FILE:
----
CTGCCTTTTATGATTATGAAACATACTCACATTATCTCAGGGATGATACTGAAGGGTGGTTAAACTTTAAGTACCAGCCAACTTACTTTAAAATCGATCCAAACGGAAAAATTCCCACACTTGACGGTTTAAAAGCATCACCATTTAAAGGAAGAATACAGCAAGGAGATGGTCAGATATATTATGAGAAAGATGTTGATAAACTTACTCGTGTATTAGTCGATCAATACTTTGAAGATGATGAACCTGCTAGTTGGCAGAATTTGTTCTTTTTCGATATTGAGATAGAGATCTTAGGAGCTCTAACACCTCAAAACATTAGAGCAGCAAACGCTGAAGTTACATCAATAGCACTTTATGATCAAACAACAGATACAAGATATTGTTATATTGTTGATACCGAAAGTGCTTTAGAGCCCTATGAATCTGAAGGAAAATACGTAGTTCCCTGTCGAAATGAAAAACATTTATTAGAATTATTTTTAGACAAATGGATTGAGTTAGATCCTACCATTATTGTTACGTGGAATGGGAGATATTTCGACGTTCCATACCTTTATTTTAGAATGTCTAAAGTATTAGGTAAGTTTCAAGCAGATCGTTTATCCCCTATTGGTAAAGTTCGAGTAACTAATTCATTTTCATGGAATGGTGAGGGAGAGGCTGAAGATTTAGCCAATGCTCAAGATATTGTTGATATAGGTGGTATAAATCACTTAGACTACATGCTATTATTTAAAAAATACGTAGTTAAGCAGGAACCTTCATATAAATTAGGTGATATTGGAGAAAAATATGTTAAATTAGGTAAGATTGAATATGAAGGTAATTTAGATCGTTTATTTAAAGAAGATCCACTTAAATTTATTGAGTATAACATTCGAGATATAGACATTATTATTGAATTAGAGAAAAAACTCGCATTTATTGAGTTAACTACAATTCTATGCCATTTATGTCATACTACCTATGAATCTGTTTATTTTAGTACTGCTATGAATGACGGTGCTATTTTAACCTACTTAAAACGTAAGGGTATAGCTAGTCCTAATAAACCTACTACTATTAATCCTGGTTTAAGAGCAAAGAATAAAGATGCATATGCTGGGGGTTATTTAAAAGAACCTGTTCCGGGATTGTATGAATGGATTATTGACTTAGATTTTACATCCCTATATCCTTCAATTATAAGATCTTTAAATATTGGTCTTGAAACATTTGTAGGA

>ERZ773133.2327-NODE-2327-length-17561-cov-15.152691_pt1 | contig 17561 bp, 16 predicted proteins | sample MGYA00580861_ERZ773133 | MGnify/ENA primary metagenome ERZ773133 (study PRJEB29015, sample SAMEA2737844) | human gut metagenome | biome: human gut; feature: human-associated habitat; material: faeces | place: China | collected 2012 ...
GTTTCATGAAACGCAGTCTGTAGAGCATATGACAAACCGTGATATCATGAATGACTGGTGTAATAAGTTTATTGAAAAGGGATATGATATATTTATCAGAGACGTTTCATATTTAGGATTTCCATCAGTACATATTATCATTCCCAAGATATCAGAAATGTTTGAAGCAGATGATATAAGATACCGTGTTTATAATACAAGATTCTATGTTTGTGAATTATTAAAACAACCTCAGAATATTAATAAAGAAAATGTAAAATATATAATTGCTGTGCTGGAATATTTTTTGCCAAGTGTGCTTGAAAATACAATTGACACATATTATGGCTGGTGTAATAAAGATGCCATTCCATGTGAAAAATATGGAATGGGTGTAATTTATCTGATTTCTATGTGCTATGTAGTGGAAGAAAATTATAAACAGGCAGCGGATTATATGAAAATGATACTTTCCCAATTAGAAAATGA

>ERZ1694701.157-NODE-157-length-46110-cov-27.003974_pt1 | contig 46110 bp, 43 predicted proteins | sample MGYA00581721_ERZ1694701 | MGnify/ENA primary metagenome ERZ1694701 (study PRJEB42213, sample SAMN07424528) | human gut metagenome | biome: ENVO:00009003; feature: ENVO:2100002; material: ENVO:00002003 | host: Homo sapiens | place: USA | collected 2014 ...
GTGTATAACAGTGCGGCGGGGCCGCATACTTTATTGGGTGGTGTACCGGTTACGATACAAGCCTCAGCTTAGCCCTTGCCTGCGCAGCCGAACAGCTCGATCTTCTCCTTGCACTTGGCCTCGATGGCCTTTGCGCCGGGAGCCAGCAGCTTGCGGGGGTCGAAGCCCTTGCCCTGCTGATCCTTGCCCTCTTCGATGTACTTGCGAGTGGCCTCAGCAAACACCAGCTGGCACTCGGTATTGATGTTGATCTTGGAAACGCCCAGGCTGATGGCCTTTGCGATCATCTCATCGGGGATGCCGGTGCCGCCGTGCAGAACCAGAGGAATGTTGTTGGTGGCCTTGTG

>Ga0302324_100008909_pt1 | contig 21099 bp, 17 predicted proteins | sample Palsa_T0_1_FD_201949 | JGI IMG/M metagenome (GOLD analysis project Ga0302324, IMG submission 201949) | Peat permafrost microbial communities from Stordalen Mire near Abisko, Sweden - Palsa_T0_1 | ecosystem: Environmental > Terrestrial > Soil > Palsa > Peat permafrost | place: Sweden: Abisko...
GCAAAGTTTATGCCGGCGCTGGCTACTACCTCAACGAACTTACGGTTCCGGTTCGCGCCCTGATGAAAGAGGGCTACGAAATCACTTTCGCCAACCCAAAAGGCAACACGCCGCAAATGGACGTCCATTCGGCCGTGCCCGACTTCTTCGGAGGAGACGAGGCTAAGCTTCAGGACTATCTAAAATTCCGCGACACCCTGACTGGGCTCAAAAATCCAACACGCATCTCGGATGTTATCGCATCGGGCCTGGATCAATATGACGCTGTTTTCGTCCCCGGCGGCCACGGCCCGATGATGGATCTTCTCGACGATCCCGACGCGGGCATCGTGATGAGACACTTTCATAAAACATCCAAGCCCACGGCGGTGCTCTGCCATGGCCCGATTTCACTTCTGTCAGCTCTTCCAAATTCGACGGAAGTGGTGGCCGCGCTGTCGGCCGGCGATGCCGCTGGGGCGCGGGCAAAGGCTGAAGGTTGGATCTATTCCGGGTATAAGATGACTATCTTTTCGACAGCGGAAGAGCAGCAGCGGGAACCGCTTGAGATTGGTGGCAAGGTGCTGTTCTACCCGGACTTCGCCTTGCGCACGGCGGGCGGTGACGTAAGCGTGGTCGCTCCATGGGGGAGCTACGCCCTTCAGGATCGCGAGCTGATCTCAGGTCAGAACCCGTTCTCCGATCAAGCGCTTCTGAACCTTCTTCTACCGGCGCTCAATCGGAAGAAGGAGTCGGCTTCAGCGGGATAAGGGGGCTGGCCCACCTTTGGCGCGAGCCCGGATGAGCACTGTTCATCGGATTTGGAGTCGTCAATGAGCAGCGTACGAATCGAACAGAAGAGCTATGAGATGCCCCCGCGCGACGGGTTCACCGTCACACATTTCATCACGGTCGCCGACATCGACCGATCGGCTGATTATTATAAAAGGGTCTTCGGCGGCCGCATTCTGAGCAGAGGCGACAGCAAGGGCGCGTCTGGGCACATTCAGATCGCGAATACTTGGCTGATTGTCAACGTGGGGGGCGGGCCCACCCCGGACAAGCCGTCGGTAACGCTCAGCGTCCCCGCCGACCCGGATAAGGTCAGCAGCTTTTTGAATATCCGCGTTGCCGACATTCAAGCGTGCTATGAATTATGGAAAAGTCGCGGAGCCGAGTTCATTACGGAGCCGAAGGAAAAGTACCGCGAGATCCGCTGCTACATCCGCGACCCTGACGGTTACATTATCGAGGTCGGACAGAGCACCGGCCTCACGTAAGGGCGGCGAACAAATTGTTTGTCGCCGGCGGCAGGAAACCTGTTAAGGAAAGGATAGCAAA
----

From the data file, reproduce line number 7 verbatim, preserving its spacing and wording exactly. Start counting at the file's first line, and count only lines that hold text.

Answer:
GCAAAGTTTATGCCGGCGCTGGCTACTACCTCAACGAACTTACGGTTCCGGTTCGCGCCCTGATGAAAGAGGGCTACGAAATCACTTTCGCCAACCCAAAAGGCAACACGCCGCAAATGGACGTCCATTCGGCCGTGCCCGACTTCTTCGGAGGAGACGAGGCTAAGCTTCAGGACTATCTAAAATTCCGCGACACCCTGACTGGGCTCAAAAATCCAACACGCATCTCGGATGTTATCGCATCGGGCCTGGATCAATATGACGCTGTTTTCGTCCCCGGCGGCCACGGCCCGATGATGGATCTTCTCGACGATCCCGACGCGGGCATCGTGATGAGACACTTTCATAAAACATCCAAGCCCACGGCGGTGCTCTGCCATGGCCCGATTTCACTTCTGTCAGCTCTTCCAAATTCGACGGAAGTGGTGGCCGCGCTGTCGGCCGGCGATGCCGCTGGGGCGCGGGCAAAGGCTGAAGGTTGGATCTATTCCGGGTATAAGATGACTATCTTTTCGACAGCGGAAGAGCAGCAGCGGGAACCGCTTGAGATTGGTGGCAAGGTGCTGTTCTACCCGGACTTCGCCTTGCGCACGGCGGGCGGTGACGTAAGCGTGGTCGCTCCATGGGGGAGCTACGCCCTTCAGGATCGCGAGCTGATCTCAGGTCAGAACCCGTTCTCCGATCAAGCGCTTCTGAACCTTCTTCTACCGGCGCTCAATCGGAAGAAGGAGTCGGCTTCAGCGGGATAAGGGGGCTGGCCCACCTTTGGCGCGAGCCCGGATGAGCACTGTTCATCGGATTTGGAGTCGTCAATGAGCAGCGTACGAATCGAACAGAAGAGCTATGAGATGCCCCCGCGCGACGGGTTCACCGTCACACATTTCATCACGGTCGCCGACATCGACCGATCGGCTGATTATTATAAAAGGGTCTTCGGCGGCCGCATTCTGAGCAGAGGCGACAGCAAGGGCGCGTCTGGGCACATTCAGATCGCGAATACTTGGCTGATTGTCAACGTGGGGGGCGGGCCCACCCCGGACAAGCCGTCGGTAACGCTCAGCGTCCCCGCCGACCCGGATAAGGTCAGCAGCTTTTTGAATATCCGCGTTGCCGACATTCAAGCGTGCTATGAATTATGGAAAAGTCGCGGAGCCGAGTTCATTACGGAGCCGAAGGAAAAGTACCGCGAGATCCGCTGCTACATCCGCGACCCTGACGGTTACATTATCGAGGTCGGACAGAGCACCGGCCTCACGTAAGGGCGGCGAACAAATTGTTTGTCGCCGGCGGCAGGAAACCTGTTAAGGAAAGGATAGCAAA